“I foresee another year of consolidation as we bottom out of the COE cycle, although I anticipate marginal improvement in premium sales in the back end of FY23, when COE quotas start to see an increase. However, overall market volumes will remain subdued, notably for the non-premium players.

Jaguar Land Rover (JLR) expects 2023 to be a strong year for the business, and we have secured record order levels across our core product lines in every market. With product capacity recovering in the year ahead, we are forecasting a healthy retail performance as we start to refill market inventory levels.

As for the global market, macroeconomic indicators of an impending recession in some regions hint at a slowdown amidst the return of global production. The ongoing transition from pure ICE (internal combustion engine) to an electrified mix of PHEV (plug-in hybrid EV), HEV (hybrid EV) and full BEV (battery EV) will continue as the industry transforms into an EV-dominant space. As a result, more manufacturers will aim to deliver on their sustainability commitments.

As competition intensifies, it’s also evident that brands in the premium segment will try harder to differentiate their cars from others, including those who play on the periphery of premium offerings. There will be a greater emphasis on luxury, quality of materials, and the level of technology. For example, JLR’s design cues are heavily focused on clean lines and curated products with noticeable reductive design integrity. To appeal to increasingly discerning customers, our modernist approach will be redefined and underpinned by differentiation and design simplification.

JLR is already in the midst of an electrification transformation. In 2021, we announced our global Reimagine strategy driving the electrification of our vehicles. We aim to become an all-electric luxury brand by 2025, and are already seeing an increasing shift in demand towards PHEV and BEV. Our business has carefully planned our transition to ensure we deliver the right products to our markets.

We have conducted a sophisticated and long-term strategic review of the entire supply chain following the global disruption pre- and post-COVID. Unprecedented global challenges that affected all OEM manufacturers meant that the BAU (business as usual) approach to managing the whole supply chain required close analysis. The business is in a healthy position vis-a-vis short- and long-term supply management, and many of the legacy obstacles to supply should have been identified and eliminated. It’s worth noting that  operating amidst supply constraints is also part and parcel of the global manufacturing and logistics environment. Overall, we expect to see supply improvements in 2023.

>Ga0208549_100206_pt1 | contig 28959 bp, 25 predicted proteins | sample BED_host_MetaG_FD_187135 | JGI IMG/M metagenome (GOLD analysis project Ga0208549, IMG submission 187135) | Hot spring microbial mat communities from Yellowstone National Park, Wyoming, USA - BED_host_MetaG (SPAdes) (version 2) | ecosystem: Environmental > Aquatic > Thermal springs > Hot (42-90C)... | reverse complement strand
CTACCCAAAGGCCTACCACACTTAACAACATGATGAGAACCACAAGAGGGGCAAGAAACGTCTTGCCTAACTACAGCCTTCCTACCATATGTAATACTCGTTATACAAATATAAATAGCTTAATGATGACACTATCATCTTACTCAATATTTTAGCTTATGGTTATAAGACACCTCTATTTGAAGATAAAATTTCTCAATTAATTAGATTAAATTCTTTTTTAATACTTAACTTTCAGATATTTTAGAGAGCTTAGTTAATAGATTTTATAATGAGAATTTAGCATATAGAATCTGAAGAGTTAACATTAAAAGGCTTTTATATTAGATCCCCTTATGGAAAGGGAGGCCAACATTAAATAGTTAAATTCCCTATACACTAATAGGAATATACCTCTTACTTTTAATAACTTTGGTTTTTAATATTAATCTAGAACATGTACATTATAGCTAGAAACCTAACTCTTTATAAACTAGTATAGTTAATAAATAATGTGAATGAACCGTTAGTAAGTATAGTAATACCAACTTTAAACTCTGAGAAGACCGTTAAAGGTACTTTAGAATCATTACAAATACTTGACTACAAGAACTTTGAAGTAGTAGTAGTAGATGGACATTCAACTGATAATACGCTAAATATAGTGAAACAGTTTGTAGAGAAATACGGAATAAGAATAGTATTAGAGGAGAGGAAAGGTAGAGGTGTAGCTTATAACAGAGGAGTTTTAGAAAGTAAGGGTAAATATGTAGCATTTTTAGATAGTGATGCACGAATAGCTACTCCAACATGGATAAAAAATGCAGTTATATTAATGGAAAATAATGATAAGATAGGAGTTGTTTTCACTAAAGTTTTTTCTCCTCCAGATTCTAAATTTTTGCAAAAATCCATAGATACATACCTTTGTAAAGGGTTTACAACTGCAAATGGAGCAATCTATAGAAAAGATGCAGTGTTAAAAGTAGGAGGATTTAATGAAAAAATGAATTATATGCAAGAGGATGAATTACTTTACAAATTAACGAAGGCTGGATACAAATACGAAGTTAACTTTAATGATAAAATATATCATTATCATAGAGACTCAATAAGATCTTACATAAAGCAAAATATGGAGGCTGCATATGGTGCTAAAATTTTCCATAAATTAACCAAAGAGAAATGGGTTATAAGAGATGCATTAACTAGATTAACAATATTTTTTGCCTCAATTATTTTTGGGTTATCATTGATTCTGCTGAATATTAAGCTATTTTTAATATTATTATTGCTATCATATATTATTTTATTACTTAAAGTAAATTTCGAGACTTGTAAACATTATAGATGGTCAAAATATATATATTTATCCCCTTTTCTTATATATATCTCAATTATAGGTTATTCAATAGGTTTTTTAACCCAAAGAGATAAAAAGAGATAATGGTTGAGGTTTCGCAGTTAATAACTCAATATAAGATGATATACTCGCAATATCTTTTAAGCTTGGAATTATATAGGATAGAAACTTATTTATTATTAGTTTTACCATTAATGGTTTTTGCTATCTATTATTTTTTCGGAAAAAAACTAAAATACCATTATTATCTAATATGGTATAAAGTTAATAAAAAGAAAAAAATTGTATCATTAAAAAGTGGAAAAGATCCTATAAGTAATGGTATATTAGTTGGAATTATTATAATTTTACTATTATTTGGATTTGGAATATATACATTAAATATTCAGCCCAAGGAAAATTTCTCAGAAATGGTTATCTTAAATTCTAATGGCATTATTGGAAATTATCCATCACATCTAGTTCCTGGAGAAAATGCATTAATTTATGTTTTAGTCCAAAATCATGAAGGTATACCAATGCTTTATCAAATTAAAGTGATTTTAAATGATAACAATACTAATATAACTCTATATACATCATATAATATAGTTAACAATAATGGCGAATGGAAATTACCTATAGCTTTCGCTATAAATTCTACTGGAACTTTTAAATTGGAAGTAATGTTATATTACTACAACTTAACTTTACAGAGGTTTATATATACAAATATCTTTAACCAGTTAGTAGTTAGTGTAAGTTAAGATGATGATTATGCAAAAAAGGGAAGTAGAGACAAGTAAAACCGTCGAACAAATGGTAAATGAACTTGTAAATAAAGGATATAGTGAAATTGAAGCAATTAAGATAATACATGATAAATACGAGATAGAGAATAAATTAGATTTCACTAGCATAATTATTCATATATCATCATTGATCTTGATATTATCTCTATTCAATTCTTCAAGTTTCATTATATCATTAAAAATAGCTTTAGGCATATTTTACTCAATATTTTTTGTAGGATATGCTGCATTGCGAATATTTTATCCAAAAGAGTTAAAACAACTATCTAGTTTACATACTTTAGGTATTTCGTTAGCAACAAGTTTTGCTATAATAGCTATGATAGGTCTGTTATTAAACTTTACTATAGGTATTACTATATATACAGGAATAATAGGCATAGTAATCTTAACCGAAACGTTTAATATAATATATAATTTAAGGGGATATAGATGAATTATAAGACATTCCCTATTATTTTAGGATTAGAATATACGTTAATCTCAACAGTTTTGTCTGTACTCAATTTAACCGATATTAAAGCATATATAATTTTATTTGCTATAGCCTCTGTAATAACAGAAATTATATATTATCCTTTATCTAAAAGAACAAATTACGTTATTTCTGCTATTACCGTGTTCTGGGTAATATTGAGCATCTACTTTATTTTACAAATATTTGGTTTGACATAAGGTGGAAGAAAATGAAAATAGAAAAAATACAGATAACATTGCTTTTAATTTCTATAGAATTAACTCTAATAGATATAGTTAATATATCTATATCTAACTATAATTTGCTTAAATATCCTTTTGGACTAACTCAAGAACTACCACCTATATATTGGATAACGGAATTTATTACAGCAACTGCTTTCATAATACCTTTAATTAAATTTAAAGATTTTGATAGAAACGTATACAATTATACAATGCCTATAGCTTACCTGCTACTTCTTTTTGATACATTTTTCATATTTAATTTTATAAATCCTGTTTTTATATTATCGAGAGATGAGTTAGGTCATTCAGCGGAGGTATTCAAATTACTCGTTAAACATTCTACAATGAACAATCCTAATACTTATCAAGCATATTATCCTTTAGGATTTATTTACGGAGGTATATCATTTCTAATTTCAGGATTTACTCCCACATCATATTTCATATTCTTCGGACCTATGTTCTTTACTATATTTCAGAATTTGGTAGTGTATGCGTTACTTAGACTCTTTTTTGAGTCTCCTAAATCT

I believe we will [continue to see record COE prices in 2023]. Singapore has a growing segment of HNWI who will continue to purchase vehicles. Even if demand begins to plateau, partly due to high COE costs, I foresee record levels being sustained until supply is freed up. As for traffic to showrooms, the premium segment will always enjoy a base level of demand, and the interest in a fine selection of high-quality premium products is likely to continue driving intrigue, resulting in showroom visits.”


Nico Kuhlmann, regional director of Asia Pacific, Bentley Motors (Photo: Bentley Motors)

“Affluent individuals are very mobile and many countries in the Asia Pacific region are attractive relocation destinations for them. Bentley has held a consistent segment share of ca. 30 per cent in Singapore. This is set to grow as more (U)HNWIs relocate to Singapore in favour of its political and economic stability. We also observed similar trends of migrating wealth in Australia, Japan and South Korea.

Luxury automotive customers are not just looking at cars as a mode of transport; the car is part of their lifestyle and should resonate with their values. The COVID-19 pandemic brought about a renewed focus on sustainability, onboard wellness and the pursuit of speciality travels to make up for lost time. Brands are also embracing and finding more opportunities to engage with prospective and existing customers on metaverse platforms.

Bentley’s Beyond100 Strategy is a very clear roadmap to offer hybrid variants of all Bentley models by 2024 and to go full electric by 2030. We are on track after re-prioritising our model plan to accelerate our journey towards full electrification by 2030.

We are keeping a close eye on the semiconductor situation. However, we are only marginally impacted so far so I do not foresee that the chip shortage will cause significant disruption to our operations in 2023.

I believe the new way of computing COE quotas would have a moderating impact on COE prices. However, Bentley customers are not impacted by the rising COE prices. In spite of the record COE prices, we have experienced strong demand for our cars and the average waiting time is about eight months for a Bentley from the point of ordering to delivery.”